It’s okay to have a late-night snack—just make sure it checks these 3 boxes


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Even if you throw together the most drool-worthy dinnertime feast of cauliflower pizza or opt for the breakfast-for-dinner route with a hearty stack of sweet-potato protein pancakes, late-night hunger pangs might still come knocking a few hours later. Rather than going on autopilot and reaching for options that are easy to consume way beyond their recommended serving sizes (looking at you, almond butter spooned from the jar), you can take the guesswork out of snacking by following a bonafide, good-for-you formula. Spoiler alert: It’s both nutritionist- and taste-buds-approved.

“The key is finding balance and not overindulging, and watching portion size—especially later in the evening.” —Rebecca Ditkoff, RD

Rebecca Ditkoff, MPH, RD, CDN, and founder of health-coaching company Nutrition by RD tells HuffPost that the main goal of your moonlight-munchies sesh should be to keep you full until the a.m., adding that it’s best to be mindful about the late-night noshing since a too-full stomach can lead to indigestion, which can cause poor sleep quality. “I’m a believer in listening to your body and honoring cravings,” Ditkoff says. “The key is finding balance and not overindulging, and watching portion size—especially later in the evening.” So, to help make sure your self-care habits support your health and happiness, you’ll need to whip up something with one or a combo of three macronutrients:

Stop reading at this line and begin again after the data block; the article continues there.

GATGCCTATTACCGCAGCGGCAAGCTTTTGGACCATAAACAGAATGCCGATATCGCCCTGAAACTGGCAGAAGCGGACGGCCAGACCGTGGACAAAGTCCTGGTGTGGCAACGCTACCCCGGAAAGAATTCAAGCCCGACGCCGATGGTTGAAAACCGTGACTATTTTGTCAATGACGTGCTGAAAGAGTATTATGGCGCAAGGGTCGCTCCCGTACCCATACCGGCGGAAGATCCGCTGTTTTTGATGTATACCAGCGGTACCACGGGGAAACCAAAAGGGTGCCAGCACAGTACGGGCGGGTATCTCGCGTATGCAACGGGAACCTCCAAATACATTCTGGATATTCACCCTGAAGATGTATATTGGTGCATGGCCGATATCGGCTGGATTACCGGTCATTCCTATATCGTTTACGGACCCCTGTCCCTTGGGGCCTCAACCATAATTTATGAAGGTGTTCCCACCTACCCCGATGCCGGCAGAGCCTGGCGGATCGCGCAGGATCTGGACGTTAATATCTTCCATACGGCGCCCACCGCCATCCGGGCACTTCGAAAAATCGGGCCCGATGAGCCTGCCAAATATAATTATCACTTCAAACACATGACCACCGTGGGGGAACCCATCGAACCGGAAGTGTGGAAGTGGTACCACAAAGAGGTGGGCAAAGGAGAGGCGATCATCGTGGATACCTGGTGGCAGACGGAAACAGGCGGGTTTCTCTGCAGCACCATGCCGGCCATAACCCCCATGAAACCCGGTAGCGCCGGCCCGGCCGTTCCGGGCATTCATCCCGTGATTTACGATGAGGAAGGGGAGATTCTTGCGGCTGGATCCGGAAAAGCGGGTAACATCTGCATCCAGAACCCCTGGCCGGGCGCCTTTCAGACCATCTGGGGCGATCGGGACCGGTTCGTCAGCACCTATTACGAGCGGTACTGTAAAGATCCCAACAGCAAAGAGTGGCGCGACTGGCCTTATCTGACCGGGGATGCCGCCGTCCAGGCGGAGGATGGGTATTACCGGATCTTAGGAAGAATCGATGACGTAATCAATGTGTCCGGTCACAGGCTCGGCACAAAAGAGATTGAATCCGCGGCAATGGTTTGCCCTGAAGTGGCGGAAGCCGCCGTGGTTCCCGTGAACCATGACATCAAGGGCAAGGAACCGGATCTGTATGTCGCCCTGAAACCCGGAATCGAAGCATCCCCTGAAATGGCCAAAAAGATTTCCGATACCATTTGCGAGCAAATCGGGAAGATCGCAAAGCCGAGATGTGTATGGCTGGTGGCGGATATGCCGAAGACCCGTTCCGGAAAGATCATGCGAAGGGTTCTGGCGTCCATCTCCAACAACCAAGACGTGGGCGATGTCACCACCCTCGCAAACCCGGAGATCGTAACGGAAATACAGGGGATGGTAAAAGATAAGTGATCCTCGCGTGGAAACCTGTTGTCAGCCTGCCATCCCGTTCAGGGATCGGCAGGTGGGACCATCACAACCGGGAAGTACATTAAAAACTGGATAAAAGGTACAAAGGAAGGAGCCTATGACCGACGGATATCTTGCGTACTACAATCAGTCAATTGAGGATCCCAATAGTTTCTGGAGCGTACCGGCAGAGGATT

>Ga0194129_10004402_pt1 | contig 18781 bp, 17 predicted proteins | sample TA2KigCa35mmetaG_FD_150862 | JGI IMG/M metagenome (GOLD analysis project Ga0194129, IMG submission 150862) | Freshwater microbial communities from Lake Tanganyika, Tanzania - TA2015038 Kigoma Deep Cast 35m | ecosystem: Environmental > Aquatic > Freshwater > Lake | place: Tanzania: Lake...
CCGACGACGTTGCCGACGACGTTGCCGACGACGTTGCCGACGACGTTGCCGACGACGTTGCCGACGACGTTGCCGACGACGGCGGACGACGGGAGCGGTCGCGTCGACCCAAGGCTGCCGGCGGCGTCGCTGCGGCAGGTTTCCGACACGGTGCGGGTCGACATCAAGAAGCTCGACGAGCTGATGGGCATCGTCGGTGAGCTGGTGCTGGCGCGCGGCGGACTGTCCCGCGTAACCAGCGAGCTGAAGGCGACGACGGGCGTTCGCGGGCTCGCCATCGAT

1. protein
  2. whole grain, fibrous carbohydrates
  3. healthy fats.

Translation: Pumpkin-seed-topped avocado toast, Greek-yogurt with a bit nut butter and a sprinkle of granola, or a small serving of red lentil penne are all fair game.

These nutritional-powerhouse snacks aim to stave off your hunger until breakfast. But your whole-grain toast in particular also comes with the added bonus of triggering an insulin release in your body, which supports the production of tryptophan—an amino acid that helps you produce melatonin, which helps to control the quality of your sleep.

So no, your Lorelai and Rory Gilmore–style movie-night snack spread and #healthgoals are not mutually exclusive. Well, so long as you swap the Pop Tarts for sweet potato blondies, that is.

Healthy snacking comes in oh-so-many forms. Here’s what it looks like around the world, and how nutritionists do it

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